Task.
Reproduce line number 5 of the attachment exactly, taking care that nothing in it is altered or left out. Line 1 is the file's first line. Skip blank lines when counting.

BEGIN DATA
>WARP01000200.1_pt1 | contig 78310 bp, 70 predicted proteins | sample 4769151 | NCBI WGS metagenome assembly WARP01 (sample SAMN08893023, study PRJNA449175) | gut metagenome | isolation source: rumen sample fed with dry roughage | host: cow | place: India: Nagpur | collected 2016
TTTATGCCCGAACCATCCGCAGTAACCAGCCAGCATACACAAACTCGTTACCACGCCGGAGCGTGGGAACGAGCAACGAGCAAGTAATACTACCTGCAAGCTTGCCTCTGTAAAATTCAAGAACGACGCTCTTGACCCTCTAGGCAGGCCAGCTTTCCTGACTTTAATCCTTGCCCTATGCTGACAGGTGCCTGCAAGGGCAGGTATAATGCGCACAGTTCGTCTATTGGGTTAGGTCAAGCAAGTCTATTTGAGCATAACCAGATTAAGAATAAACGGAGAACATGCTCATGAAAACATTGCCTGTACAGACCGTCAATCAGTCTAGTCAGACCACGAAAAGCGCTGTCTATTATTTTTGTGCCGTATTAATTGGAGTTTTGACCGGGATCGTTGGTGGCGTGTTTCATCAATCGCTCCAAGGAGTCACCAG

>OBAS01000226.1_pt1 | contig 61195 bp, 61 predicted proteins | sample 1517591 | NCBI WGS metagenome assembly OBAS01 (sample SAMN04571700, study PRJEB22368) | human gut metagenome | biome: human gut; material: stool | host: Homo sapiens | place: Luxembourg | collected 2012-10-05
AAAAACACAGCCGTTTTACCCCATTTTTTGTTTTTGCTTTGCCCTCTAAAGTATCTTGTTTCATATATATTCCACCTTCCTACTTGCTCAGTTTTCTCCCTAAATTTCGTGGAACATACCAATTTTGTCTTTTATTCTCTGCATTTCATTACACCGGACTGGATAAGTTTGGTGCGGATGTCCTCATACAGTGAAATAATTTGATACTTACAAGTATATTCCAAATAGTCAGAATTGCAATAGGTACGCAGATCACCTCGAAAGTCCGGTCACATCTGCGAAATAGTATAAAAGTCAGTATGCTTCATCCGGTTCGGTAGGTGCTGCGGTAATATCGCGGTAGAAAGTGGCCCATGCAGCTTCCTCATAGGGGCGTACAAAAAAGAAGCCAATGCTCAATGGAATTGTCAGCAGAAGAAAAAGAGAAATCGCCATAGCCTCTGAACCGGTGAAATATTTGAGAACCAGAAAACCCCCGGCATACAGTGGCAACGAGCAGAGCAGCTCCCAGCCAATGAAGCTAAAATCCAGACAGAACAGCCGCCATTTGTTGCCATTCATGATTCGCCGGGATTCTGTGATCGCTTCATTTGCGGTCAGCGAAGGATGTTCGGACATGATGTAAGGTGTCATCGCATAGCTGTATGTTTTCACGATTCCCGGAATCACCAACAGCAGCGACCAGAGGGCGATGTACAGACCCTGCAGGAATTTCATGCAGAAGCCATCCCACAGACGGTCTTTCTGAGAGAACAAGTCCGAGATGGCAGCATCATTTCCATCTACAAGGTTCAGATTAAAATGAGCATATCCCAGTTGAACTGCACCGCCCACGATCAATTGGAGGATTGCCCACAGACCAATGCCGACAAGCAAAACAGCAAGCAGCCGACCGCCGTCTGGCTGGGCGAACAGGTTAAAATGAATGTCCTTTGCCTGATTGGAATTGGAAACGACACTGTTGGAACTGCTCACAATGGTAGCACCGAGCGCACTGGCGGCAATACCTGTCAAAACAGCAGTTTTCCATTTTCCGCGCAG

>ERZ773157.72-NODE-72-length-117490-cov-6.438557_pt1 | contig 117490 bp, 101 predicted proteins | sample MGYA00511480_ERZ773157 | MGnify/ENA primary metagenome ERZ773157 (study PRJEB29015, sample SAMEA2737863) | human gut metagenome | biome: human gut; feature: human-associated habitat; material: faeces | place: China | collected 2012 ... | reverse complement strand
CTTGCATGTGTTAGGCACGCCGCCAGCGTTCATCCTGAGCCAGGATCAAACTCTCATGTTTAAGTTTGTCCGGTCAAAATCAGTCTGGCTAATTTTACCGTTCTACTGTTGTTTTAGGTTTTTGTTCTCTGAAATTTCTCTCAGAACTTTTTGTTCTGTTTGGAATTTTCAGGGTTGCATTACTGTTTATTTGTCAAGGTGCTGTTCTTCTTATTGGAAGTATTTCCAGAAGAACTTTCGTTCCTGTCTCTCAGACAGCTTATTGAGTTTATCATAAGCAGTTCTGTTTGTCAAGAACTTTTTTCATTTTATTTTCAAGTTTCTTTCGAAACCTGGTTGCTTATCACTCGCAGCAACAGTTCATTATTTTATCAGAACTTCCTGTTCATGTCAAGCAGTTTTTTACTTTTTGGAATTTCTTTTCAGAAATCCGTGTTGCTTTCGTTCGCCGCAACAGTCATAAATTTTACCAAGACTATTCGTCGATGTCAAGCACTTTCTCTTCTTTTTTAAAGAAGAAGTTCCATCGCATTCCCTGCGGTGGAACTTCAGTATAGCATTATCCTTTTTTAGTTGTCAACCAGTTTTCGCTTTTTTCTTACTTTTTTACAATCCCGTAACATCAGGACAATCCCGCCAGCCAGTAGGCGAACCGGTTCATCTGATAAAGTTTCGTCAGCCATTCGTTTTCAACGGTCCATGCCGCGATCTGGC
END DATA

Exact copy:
>ERZ773157.72-NODE-72-length-117490-cov-6.438557_pt1 | contig 117490 bp, 101 predicted proteins | sample MGYA00511480_ERZ773157 | MGnify/ENA primary metagenome ERZ773157 (study PRJEB29015, sample SAMEA2737863) | human gut metagenome | biome: human gut; feature: human-associated habitat; material: faeces | place: China | collected 2012 ... | reverse complement strand